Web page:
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'Clever' Water Management Has Goodyear Set For Future Expansion

Just off Exit 126 on westbound I-10 is a tan sign accented with hickory-colored steel welcoming you to one of America’s fastest growing cities. 

Goodyear was a small town with a population of under 20,000 when this century began. Now, it is projected to reach a population of almost 300,000 by the year 2050.

For City Council member and Goodyear resident since the mid-1990s Sheri Lauritano, the expansion has been awe-inspiring. 

“I can just say everything’s changed. It’s been kind of miraculous to watch it grow like that,” Lauritano said.

Just 200 yards away from where traffic roars by that welcome sign, construction is underway on an entire neighborhood, where whole streets feature only the wooden frames for the future homes of Goodyear residents.

Home prices out here have rocketed up 26% since last summer. This city has plenty of room, and incentive, to grow.

“They want to continue to not just grow their population but through providing higher quality jobs nearby, attract a more diverse workforce and population base," said Eric Anderson, who is the executive director of the Maricopa Association of Governments.

That does not mean the city won't face challenges in this era of expansion. One of those challenges is how Goodyear will find enough water in a desert climate to support such massive growth for its neighborhoods and parks. 

The city has relied on groundwater for almost a century. Director of Public Works Javier Setovich says that will have to change. 

"At some point in the future and it’s hard to say when, this Valley is going to have to import water from somewhere else, and there’s already talks about that," Setovich said. "We feel in Goodyear certainly, we feel pretty secure about the next 20 to 30 years.”

And the reason for the city’s confidence comes down to two factors. 

Water from the Colorado River has been distributed through the Central Arizona Project to central Arizona communities for 30 years. 

Up until 2017, Goodyear had no ability to access its allocation of CAP water, then a landmark deal was struck with the SRP or Salt River Project. 

“The SRP is helping us, we have an agreement with them to what we call in the water world, 'wheel' that water through their canals to our city,” Setovich said. Since water from the CAP was first allocated in the 1970s, Goodyear has been on the books for an annual allotment of 17,000-acre-feet of water. For reference, an acre foot of water is the equivalent of over 325,000 gallons. 

“To bring that CAP wet water was a big deal and that will help out a great deal,” Lauritano said about the deal she believes will help to secure Goodyear's boom.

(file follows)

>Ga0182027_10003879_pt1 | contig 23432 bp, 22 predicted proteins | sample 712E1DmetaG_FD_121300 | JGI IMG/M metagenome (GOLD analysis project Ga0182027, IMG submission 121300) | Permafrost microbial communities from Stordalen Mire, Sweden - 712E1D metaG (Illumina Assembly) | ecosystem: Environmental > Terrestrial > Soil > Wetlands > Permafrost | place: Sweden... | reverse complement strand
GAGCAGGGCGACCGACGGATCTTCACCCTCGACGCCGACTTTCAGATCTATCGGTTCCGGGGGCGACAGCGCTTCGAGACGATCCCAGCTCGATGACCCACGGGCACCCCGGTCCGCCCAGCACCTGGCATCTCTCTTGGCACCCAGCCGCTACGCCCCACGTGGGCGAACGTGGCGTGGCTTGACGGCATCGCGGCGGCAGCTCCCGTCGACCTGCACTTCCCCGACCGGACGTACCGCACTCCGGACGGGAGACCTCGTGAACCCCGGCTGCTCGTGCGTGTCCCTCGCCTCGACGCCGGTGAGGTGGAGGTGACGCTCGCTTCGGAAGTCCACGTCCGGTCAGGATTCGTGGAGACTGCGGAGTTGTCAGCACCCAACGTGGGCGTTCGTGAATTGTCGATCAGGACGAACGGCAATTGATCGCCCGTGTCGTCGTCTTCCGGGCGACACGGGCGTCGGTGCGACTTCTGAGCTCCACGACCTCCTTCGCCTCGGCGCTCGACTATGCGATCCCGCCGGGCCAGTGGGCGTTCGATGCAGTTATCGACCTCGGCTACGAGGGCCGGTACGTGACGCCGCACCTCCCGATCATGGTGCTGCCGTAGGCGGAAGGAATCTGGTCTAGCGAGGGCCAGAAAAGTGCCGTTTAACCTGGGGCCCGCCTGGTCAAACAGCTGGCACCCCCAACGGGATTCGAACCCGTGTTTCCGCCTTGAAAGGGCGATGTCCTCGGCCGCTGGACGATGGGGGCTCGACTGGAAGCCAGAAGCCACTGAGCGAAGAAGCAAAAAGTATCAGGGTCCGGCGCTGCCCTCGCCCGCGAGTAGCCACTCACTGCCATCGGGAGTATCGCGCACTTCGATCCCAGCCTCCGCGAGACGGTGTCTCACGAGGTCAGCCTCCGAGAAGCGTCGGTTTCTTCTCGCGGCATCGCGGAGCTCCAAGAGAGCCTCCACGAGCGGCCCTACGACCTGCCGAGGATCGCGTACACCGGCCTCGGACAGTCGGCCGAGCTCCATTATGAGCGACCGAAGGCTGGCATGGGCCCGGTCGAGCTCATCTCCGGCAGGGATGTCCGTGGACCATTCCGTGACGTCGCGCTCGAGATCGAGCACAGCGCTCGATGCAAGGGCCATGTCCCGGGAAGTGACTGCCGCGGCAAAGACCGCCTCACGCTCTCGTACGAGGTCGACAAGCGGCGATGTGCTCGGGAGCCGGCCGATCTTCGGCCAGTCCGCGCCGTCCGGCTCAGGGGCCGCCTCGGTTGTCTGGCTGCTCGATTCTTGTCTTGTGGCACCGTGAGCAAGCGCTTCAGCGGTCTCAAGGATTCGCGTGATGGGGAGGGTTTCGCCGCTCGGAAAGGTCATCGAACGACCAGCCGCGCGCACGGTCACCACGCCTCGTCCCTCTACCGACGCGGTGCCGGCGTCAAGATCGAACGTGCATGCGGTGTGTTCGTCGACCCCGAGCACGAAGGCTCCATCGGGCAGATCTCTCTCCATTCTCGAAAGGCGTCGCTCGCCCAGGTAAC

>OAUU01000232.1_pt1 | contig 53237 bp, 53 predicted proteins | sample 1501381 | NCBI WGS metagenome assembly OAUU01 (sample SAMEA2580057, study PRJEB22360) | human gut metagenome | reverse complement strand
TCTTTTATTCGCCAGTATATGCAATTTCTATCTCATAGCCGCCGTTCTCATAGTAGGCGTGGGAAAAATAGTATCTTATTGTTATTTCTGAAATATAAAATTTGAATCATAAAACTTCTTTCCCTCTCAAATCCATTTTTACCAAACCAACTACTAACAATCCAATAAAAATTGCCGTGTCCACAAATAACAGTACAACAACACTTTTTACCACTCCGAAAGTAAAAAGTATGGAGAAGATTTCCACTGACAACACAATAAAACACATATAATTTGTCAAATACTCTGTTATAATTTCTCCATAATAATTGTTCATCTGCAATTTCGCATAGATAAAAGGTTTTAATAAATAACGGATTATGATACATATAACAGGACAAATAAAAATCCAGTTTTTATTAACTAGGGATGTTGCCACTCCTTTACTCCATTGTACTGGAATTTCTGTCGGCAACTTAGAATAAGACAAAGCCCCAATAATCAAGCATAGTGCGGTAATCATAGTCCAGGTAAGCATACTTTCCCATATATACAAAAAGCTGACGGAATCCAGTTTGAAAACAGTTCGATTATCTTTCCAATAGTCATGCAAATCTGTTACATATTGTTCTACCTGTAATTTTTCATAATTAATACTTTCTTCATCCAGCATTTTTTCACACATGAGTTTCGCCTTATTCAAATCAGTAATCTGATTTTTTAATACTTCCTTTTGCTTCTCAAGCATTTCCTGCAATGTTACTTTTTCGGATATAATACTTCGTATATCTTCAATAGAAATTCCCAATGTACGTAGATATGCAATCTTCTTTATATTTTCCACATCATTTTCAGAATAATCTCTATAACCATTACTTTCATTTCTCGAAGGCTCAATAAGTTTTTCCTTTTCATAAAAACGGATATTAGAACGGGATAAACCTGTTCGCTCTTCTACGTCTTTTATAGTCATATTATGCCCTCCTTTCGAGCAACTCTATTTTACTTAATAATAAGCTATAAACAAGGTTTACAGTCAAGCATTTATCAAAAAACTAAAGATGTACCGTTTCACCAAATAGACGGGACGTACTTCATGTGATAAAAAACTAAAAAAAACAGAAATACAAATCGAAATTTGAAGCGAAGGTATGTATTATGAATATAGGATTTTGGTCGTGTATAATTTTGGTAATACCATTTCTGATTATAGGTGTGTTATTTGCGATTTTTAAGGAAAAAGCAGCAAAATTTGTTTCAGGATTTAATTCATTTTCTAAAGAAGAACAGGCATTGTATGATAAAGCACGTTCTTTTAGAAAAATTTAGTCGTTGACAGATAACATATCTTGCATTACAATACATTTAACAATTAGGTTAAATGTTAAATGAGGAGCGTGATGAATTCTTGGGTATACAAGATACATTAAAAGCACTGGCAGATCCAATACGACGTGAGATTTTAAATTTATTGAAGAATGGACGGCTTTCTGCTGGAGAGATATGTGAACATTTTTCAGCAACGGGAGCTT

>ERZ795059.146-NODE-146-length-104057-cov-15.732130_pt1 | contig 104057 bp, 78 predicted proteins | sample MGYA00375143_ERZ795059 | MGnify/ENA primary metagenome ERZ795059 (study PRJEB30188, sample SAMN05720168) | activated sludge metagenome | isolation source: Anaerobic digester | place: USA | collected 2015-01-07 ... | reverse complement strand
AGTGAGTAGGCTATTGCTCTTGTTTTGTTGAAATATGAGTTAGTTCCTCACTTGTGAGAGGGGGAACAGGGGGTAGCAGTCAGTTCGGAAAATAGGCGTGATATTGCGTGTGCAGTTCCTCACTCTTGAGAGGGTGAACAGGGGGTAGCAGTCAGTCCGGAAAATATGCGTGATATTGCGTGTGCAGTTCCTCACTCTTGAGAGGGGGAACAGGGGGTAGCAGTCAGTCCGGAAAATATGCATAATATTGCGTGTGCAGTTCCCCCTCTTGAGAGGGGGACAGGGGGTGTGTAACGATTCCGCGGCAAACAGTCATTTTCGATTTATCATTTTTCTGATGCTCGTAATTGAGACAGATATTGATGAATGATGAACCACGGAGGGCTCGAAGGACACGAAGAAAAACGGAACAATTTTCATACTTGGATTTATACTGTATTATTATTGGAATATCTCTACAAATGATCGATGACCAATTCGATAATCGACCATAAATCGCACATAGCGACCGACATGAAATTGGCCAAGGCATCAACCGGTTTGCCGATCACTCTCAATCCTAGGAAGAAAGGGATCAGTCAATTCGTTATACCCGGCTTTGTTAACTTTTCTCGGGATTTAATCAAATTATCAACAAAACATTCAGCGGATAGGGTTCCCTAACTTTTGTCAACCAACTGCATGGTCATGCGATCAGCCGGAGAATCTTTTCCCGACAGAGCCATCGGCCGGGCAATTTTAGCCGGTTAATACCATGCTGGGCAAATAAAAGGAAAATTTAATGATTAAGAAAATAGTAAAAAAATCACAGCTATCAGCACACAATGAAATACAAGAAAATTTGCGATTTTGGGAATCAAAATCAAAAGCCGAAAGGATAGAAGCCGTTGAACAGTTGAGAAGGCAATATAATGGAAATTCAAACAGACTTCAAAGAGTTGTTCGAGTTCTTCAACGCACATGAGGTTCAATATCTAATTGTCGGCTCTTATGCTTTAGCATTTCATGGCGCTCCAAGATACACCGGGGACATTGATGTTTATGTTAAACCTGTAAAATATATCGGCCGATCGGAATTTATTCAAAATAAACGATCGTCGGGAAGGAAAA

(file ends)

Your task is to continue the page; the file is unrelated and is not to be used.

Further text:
Another factor is advancements in water technology that have allowed communities like Goodyear to become more efficient in managing its water resources.

"We’ve had in the three-county CAP service territory, we’ve had 45% growth in municipal population in the last 20 years. And yet we’ve only seen a 14% increase in demand," said Sarah Porter, the director of the Kyl Center for Water Policy at ASU. 

The terms of the SRP agreement allow Goodyear 8 million gallons of water per day, which will increase to 16 million gallons around 2035. Porter says that can’t be guaranteed, but she still thinks Goodyear is well prepared.

"I think Goodyear, compared with some other places that are fast growing, Goodyear is in pretty good shape," Porter said. "But, that’s because it was lucky enough to get a lot of CAP water, and get it delivered through SRP, which is just crazy. I mean, that’s very cool and clever."

Groundwater, CAP water and a new surface water treatment plant under construction are all part of Goodyear’s long-term plan.

The infrastructure for the new deal has to be in place by December in compliance with state guidelines and development agreements. 

The CAP recently announced its first ever water shortage, which will primarily affect farmers in Pinal County. Goodyear’s allocation is high priority, and therefore has a buffer from this first round of cuts. Should a future shortage affect the growing city, Porter says Goodyear has taken significant steps toward diversifying its water portfolio for better long-term resilience.

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Jack Johnson joined KJZZ as an intern in May 2021. He is currently a senior at the Walter Cronkite School of Journalism and Mass Communication at Arizona State University.At ASU, he has hosted three radio shows on Blaze Radio, the student radio network. Johnson has written for multiple media outlets associated with the school. He works with the Pac-12 livestream crew and does the lead football commentary for Gilbert's Highland High School. He also is the host of the Trail Mix Podcast with Jack Johnson, which can be found on Spotify and Apple Podcasts.He enjoys spending time with his family and being by the ocean, which is not too far from where he was raised in the Bay Area.